SERIEL, Ethiopia (Thomson Reuters Foundation) – The worst part of Mulugeta Kassaw’s job is not when dangerously thin children arrive at his health center in drought-stricken northern Ethiopia, often at death’s door.
It is when they recover and must be sent home.
“The mothers are not willing to go because they don’t have anything at home to feed their children,” said the public health officer whose clinic is in the Amhara region.
“It’s heartbreaking … We try to convince them by telling them there are other children who need treatment here.”
Following two failed rains, the number of children Kassaw admitted for severe acute malnutrition with complications — such as being unable to eat or suffering dehydration — more than quadrupled to 25 in January compared with December.
Africa’s second most populous nation of 95 million people is in the grip of its worst drought in 50 years.
The government and the United Nations have asked for $1.4 billion to feed 10.2 million Ethiopians — the third largest appeal globally after Syria and Yemen.
Yet funding shortages mean food aid is in short supply and malnutrition will increase dramatically if donor money runs out in May, the U.N. World Food Programme (WFP) said.
At Kassaw’s health center, mothers sit quietly on blanket-covered mattresses on floor, some cradling their babies, with a few plastic mugs and bowls arranged neatly by each bed.
Signs on the wall indicate if the babies are in phase one — requiring antibiotics and milk formula fortified with protein, vitamins and minerals — or had progressed to phase two, well enough to eat Plumpy’nut, a high-energy peanut-based paste.
Debre Mekuria came to the center five days ago, troubled by the weakened condition of her eight-month-old baby Tamin.
Despite the emergency food rations her family receives, and a loan taken out to buy maize, it was not enough. “I don’t have enough to feed them well,” the 30-year-old mother of four said.
› FACT BOX: Spring rains bring some relief to Ethiopia’s hunger crisis
Funding and logistical problems present some of the biggest obstacles to dealing with Ethiopia’s emergency.
The bulk of grain and cooking oil rations are provided by the Ethiopian government, which is also transporting water by truck and donkey to those in need.
WFP says unless there is additional funding, 7.6 million people will be deprived of food aid from May and moderately malnourished children will go without the supplements they need.
“We know it’s a very precipitous decline into severe acute malnutrition in these areas once the food runs out and that’s why we are so concerned,” John Aylieff, WFP’s Ethiopia country director, told the Thomson Reuters Foundation in an interview.
“If the food runs out in May and June … it (malnutrition) is going to be off the scale.”
Aylieff speaks from experience. A record 43,000 children were admitted with severe acute malnutrition in August because supplies of food aid failed to keep pace with escalating needs.
The government and agencies predicted in December that 2.2 million under-fives and pregnant and nursing mothers would become moderately acutely malnourished in 2016.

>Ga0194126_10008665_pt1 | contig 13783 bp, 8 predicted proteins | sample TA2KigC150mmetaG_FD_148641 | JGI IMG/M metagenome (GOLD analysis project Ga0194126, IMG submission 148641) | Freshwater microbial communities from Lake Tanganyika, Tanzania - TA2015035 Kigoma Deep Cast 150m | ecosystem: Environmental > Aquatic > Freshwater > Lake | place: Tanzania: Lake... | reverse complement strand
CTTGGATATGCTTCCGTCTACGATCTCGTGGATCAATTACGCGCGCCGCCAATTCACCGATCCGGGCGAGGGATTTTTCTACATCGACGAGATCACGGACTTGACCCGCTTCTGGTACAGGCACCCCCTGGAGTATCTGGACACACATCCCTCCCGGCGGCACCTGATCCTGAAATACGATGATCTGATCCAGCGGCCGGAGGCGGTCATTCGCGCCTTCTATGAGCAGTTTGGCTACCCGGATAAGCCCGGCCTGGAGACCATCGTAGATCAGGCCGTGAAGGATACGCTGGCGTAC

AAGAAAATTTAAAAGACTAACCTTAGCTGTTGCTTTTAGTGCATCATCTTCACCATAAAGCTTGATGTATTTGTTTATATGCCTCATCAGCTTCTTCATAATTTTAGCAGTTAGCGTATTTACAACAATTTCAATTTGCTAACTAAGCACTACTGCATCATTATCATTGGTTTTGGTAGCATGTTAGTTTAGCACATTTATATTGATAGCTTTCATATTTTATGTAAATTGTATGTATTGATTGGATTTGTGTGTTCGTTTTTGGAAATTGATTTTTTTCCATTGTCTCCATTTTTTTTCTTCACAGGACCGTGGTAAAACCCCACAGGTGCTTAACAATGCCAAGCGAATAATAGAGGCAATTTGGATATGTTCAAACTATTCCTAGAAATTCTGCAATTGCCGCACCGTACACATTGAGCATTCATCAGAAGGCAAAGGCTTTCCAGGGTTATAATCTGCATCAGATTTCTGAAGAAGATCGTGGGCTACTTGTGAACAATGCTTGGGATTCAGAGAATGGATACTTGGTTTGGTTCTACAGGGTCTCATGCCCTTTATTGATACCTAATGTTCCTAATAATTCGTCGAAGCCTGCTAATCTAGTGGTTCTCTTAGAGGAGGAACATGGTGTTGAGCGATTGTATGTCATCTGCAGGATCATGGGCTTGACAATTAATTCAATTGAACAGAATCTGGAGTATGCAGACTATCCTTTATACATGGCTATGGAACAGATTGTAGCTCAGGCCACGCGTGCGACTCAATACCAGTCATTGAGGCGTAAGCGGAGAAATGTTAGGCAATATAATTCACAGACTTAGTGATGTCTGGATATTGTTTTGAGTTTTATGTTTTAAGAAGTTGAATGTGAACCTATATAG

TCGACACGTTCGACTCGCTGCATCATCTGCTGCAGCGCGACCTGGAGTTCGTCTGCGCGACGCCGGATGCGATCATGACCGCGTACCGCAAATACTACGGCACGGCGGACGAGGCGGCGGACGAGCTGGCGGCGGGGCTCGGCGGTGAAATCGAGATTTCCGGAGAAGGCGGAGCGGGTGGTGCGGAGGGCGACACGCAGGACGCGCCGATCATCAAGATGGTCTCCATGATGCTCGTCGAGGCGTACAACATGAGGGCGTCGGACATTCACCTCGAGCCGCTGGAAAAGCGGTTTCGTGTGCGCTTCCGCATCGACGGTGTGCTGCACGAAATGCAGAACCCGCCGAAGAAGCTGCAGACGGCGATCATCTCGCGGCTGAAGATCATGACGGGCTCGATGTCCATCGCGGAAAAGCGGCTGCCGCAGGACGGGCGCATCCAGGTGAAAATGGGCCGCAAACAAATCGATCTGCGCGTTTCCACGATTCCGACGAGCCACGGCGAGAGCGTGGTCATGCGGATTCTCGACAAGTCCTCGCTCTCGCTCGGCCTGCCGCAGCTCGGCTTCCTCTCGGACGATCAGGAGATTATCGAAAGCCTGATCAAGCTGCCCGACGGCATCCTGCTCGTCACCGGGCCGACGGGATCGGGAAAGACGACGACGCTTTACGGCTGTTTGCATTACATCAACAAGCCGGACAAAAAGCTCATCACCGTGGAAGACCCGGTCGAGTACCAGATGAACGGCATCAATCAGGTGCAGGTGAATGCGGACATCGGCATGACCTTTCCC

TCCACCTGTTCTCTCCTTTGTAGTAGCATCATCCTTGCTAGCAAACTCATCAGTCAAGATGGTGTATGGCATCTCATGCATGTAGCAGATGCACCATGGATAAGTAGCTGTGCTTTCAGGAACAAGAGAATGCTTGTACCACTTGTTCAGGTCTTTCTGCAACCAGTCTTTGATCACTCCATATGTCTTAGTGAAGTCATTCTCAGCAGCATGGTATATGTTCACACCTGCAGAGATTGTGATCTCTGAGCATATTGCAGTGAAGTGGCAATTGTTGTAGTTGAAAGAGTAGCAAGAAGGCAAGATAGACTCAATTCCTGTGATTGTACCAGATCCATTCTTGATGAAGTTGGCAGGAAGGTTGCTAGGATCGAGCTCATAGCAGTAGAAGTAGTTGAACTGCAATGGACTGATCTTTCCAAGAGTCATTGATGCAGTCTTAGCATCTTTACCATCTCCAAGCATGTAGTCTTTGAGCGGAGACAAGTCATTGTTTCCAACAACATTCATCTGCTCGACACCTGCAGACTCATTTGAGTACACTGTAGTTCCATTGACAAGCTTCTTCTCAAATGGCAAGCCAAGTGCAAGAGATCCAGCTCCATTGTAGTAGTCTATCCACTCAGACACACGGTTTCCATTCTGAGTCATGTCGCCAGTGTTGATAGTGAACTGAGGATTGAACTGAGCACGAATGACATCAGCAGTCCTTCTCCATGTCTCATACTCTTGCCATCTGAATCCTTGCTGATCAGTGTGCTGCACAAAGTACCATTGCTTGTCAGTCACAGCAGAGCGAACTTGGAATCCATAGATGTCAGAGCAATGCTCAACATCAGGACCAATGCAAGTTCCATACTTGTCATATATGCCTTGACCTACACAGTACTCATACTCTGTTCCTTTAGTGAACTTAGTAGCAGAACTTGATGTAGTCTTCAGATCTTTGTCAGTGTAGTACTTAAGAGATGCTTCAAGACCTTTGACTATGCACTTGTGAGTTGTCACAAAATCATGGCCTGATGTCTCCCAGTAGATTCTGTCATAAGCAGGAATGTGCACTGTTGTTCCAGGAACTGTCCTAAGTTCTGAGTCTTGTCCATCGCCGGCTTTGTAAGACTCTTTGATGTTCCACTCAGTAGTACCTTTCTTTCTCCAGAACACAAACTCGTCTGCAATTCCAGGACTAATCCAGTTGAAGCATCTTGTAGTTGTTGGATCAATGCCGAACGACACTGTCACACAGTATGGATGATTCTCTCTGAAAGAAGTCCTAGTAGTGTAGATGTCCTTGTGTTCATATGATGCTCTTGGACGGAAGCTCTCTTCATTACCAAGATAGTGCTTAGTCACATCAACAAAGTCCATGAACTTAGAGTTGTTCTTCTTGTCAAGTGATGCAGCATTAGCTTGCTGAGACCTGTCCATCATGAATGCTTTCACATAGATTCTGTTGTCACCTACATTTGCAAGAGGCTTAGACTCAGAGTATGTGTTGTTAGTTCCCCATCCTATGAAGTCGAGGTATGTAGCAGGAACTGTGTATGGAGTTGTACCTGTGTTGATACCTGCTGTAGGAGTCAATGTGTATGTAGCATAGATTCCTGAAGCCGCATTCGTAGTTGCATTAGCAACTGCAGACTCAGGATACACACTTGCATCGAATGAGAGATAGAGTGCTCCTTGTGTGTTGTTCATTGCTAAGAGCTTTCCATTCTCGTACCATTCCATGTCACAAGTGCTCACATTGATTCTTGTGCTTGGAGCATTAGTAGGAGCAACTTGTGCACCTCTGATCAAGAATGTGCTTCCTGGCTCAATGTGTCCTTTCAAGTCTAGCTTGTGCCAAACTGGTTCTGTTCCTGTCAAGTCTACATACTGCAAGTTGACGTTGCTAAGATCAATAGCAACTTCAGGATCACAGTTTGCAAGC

They also predicted that 435,000 children would become severely malnourished this year.
But these numbers could now rise dramatically because of funding shortages. And there are questions over how much capacity there is to respond in such a large country with poor infrastructure.
Food is imported through neighboring Djibouti, where ships usually wait several days for a berth. It is then driven thousands of kilometers (miles), often through winding mountain roads, to reach the people who need it.
Mothers and health workers in dusty villages nestled among the highlands of Amhara’s Wag Himra zone told the Thomson Reuters Foundation that many families do not receive enough food aid to last until the next distribution.
“I have a family of four but I only get a ration for two,” said Hana Mekonnen, 30, whose one-year-old son was diagnosed with moderate acute malnutrition in October.
She gives her baby fortified porridge, provided by aid agencies, three times a day. The rest of the family always eat injera, a sourdough flatbread that is Ethiopia’s staple food, with red pepper instead of stew.
Health worker Firehiwot Zeru, who lives in the neighboring house, separated by a dry stone wall, said there is no milk because emaciated cows and goats have stopped producing, while villagers trade eggs for wheat because it fills more stomachs.
Increasing number of children are falling sick with malnutrition, diarrhea and eye infections, Firehiwot said.
Scabies, a contagious rash caused by mites that burrow into the skin, is also becoming common as people are unable to wash their bodies or clothes.
The Ethiopian government says it will find the money to feed its people if donors do not respond in time.
“It is the last resort if the situation becomes worse,” said Mikitu Kassa, head of Ethiopia’s National Disaster Prevention and Preparedness Committee.
It has already spent $380 million on the emergency response since July and has set aside another 6 billion birr ($283 million) for 2016, he said.
“We all hope like crazy that the Ethiopian government can fill the gap but that’s a big worry,” said John Graham, Save the Children’s country director.
($1 = 21.2000 birr)
(Reporting by Katy Migiro; Editing by Katie Nguyen; Please credit the Thomson Reuters Foundation, the charitable arm of Thomson Reuters, that covers humanitarian news, women’s rights, property rights, human trafficking and climate change. Visit news.trust.org to see more stories)